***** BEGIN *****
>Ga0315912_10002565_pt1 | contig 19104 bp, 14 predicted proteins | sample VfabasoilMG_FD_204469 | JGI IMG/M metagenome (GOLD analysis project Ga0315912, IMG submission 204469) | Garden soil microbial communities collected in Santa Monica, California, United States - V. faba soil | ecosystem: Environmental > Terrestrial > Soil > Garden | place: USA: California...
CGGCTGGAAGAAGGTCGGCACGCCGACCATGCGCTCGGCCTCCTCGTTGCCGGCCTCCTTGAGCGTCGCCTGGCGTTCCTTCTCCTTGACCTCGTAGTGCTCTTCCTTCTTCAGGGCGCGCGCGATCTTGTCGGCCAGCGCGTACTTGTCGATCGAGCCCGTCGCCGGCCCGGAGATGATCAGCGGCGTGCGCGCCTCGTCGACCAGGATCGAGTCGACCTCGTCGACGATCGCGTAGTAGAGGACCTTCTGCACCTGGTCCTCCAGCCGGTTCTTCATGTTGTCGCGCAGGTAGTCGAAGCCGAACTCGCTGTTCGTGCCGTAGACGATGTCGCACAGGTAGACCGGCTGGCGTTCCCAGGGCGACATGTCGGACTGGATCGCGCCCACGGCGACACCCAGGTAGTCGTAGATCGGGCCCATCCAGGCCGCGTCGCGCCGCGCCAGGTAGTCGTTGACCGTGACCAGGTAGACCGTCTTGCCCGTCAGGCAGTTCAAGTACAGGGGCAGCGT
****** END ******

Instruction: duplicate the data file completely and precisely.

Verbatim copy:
>Ga0315912_10002565_pt1 | contig 19104 bp, 14 predicted proteins | sample VfabasoilMG_FD_204469 | JGI IMG/M metagenome (GOLD analysis project Ga0315912, IMG submission 204469) | Garden soil microbial communities collected in Santa Monica, California, United States - V. faba soil | ecosystem: Environmental > Terrestrial > Soil > Garden | place: USA: California...
CGGCTGGAAGAAGGTCGGCACGCCGACCATGCGCTCGGCCTCCTCGTTGCCGGCCTCCTTGAGCGTCGCCTGGCGTTCCTTCTCCTTGACCTCGTAGTGCTCTTCCTTCTTCAGGGCGCGCGCGATCTTGTCGGCCAGCGCGTACTTGTCGATCGAGCCCGTCGCCGGCCCGGAGATGATCAGCGGCGTGCGCGCCTCGTCGACCAGGATCGAGTCGACCTCGTCGACGATCGCGTAGTAGAGGACCTTCTGCACCTGGTCCTCCAGCCGGTTCTTCATGTTGTCGCGCAGGTAGTCGAAGCCGAACTCGCTGTTCGTGCCGTAGACGATGTCGCACAGGTAGACCGGCTGGCGTTCCCAGGGCGACATGTCGGACTGGATCGCGCCCACGGCGACACCCAGGTAGTCGTAGATCGGGCCCATCCAGGCCGCGTCGCGCCGCGCCAGGTAGTCGTTGACCGTGACCAGGTAGACCGTCTTGCCCGTCAGGCAGTTCAAGTACAGGGGCAGCGT